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"Music and Lyrics" Movie Review

Grab a Date and Hum Along with "Music and Lyrics"

About.com Rating 4 Star Rating


Drew Barrymore and Hugh Grant in "Music and Lyrics."

© Warner Bros Pictures
The first romantic comedy of the year (Catch and Release) hit too many bad notes. The second one (Because I Said So) was so painful to watch that listening to a full concert by William Hung would have been a better way to spend an evening. And now, a mere seven weeks into 2007, Warner Bros Pictures tests the semi-crowded romantic comedy waters with Music and Lyrics. After two stinkeroos, fans of the much-maligned genre finally have reason to stand up and sing.

Hugh Grant stars as Alex Fletcher, a has-been pop singer from a Wham!-ish ‘80s group who earns a living cashing in on his former success by singing at amusement parks, tiny concert venues, and the occasional high school reunion. Alex is actually satisfied with his present state of minor fame, but his business manager/friend (Brad Garrett) knows Alex has still got a few notes left to hit in his career before he’s relegated to the land of pop obscurity.

A surprising opportunity emerges for Alex to regain a little of his prior fame when pop tartlet Cora Corman (Haley Bennett as a Britney clone complete with skimpy outfits and erotic dance moves) proclaims her love for his old songs and wants him to come up with a new tune for her current concert tour. The catch – he’s only got a couple of days to write the song. Further complicating his comeback hopes is the fact he writes music, but not lyrics.

That huge problem is solved when plant lady Sophie Fisher (Drew Barrymore) throws out a few lines while in the process of watering his plants to death. It seems Sophie wanted to be a writer at one point but was persuaded she didn’t have any talent by her college professor (a real slimebag played by non-slimebag Campbell Scott). Alex needs Sophie to put words to his music and, if they can manage to work together without driving each other crazy, there’s a possibility this could be the break both are desperately in need of…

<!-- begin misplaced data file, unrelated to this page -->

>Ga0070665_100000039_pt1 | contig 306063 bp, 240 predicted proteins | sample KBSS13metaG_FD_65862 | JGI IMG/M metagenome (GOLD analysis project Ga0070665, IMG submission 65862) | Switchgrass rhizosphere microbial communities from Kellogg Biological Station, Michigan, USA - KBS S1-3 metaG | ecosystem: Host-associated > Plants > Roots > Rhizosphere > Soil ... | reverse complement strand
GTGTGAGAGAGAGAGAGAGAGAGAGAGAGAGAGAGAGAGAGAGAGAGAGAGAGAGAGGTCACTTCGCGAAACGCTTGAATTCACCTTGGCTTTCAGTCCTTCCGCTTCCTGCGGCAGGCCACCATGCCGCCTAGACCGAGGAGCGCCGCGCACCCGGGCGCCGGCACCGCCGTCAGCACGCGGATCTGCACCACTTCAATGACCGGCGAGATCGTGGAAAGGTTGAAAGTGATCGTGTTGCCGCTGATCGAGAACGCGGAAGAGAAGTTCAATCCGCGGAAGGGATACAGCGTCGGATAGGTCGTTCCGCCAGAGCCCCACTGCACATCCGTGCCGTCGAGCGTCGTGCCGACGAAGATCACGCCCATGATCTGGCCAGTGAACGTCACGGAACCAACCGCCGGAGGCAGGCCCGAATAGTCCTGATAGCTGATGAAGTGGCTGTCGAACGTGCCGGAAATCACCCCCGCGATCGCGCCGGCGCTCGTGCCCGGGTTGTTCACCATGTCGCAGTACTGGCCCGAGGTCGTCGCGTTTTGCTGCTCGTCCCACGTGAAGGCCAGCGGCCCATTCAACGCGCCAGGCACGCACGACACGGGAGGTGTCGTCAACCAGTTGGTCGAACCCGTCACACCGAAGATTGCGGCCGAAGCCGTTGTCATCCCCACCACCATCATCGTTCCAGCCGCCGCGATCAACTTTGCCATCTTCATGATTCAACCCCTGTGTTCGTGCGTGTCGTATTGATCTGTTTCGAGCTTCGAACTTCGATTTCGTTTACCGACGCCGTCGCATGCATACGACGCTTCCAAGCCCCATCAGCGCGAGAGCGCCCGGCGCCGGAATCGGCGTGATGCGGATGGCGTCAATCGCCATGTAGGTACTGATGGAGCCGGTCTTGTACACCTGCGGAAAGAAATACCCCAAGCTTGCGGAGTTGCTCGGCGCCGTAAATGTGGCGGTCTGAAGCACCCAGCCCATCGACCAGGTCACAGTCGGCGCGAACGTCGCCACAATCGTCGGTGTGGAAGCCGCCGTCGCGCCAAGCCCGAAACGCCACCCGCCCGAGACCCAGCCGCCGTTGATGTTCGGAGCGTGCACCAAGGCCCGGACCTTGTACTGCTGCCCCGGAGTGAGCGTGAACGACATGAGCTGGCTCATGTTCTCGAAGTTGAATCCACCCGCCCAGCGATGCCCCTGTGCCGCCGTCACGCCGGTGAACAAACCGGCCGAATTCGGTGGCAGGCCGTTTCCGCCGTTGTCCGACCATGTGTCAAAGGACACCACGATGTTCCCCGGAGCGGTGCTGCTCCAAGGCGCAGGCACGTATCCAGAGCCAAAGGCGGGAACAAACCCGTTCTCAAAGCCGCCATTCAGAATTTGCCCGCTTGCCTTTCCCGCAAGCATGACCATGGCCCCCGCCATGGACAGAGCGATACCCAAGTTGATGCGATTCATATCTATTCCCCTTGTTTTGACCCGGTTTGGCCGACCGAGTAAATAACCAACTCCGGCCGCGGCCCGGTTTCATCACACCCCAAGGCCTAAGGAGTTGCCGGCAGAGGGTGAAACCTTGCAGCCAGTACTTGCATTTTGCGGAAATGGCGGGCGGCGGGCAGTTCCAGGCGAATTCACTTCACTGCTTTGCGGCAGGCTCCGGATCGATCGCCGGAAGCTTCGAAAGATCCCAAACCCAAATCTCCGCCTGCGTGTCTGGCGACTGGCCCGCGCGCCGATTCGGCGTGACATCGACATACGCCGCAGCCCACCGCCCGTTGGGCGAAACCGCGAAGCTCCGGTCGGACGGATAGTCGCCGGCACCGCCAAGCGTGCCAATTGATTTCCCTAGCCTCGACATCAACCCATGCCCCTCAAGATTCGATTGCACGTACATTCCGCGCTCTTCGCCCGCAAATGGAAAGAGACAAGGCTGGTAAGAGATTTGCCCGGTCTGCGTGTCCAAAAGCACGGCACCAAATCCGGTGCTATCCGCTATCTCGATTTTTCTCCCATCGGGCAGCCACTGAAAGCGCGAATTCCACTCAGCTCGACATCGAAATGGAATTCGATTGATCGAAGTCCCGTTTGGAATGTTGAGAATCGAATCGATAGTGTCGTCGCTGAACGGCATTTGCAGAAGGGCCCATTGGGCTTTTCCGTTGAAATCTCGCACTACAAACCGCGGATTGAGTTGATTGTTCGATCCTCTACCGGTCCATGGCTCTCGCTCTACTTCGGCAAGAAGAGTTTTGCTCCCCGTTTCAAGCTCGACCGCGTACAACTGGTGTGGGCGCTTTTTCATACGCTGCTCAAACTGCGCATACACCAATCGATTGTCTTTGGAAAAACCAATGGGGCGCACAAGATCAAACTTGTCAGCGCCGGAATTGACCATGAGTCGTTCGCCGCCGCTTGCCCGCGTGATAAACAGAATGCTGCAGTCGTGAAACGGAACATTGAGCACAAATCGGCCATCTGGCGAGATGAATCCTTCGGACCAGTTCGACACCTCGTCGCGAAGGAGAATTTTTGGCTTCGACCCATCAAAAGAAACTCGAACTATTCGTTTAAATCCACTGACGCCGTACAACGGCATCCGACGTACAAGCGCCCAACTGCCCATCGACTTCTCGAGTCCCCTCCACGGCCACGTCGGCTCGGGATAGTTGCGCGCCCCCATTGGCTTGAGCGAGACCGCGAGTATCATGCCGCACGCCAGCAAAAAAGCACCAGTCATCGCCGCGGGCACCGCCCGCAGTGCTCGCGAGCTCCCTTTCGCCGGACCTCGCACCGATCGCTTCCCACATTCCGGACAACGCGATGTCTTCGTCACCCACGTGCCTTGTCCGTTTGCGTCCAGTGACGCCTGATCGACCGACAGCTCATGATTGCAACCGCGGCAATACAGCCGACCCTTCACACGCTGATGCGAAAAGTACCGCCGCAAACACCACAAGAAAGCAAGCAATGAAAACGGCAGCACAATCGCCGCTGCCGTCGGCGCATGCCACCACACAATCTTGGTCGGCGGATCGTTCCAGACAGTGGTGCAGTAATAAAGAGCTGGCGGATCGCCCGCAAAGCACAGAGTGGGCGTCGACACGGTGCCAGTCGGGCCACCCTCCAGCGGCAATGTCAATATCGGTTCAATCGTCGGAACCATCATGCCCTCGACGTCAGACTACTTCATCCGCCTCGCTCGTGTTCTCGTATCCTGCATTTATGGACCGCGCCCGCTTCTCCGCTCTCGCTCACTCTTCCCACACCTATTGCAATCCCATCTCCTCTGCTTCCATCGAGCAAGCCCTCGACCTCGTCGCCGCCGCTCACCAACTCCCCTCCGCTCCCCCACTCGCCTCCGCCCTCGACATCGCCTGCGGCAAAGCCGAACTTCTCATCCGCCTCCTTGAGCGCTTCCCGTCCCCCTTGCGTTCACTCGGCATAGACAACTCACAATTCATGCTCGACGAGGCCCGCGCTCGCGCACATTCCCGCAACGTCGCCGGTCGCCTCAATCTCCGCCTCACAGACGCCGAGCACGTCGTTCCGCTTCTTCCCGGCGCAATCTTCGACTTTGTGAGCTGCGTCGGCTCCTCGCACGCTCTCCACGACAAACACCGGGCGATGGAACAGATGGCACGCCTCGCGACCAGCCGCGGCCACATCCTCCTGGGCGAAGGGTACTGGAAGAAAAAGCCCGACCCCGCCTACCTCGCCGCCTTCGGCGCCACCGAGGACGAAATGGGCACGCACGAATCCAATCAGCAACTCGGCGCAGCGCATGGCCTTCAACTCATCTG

Scott Porter and Hugh Grant in "Music and Lyrics."

© Warner Bros Pictures
Music and Lyrics benefits from charming performances by the ever-dependable romantic comedy veterans Hugh Grant and Drew Barrymore. Grant and Barrymore make sweet music together (it’s sappy, but true) in this fluffy, feel-good movie. And for the first time on film we get to watch Hugh Grant dance, sing and play the piano, and surprisingly he does all three fairly well. Just seeing Grant in '80s fashions shaking his butt in a cheesy music video within the film is worth the price of admission.

While the age difference between the two leads may be a bit distracting at first, given a chance Music and Lyrics really grows on you. Grant and Barrymore know exactly what audiences expect and both deliver the goods, despite the sometimes silly circumstances they're thrust into by writer/director Marc Lawrence.

Music and Lyrics also features a couple of really strong supporting performances, although the jury's still out on feature film newcomer Bennett. Kristen Johnston as Sophie’s sister/devoted Alex fan steals the show whenever she pops into the picture. Johnston and Barrymore don’t look anything alike, but that’s not the least bit important as that sisterly bond is somehow there. Brad Garrett nails the role of Alex’s friend and agent, grounding the goonyness that sometimes invades the film.

The film’s title is enough to let you know the movie will be full of catchy tunes, in this case supplied by Adam Schlesinger from Fountains of Wayne. I’ve developed a love/hate relationship with the movie’s songs as they pop into my mind at random times and drive me crazy by sticking around long enough to be annoying. Still, the songs are catchy and revisiting the '80s for a couple of hours is tolerable if not totally enjoyable.

Music and Lyrics offers a little something for everyone while, of course, playing up to the women who dominate romantic comedy audiences. The chemistry works well between Grant and Barrymore and both seem to be having fun with the material. While Music and Lyrics doesn’t reinvent the romantic comedy wheel (or even move it forward much), it does provide just the right sort of escapist entertainment we’ve come to expect from films of this genre.

* Make sure you stay through the end credits for an update on each of the characters told in pop up video style.


Music and Lyrics was directed by Marc Lawrence and is rated PG-13 for some sexual content.

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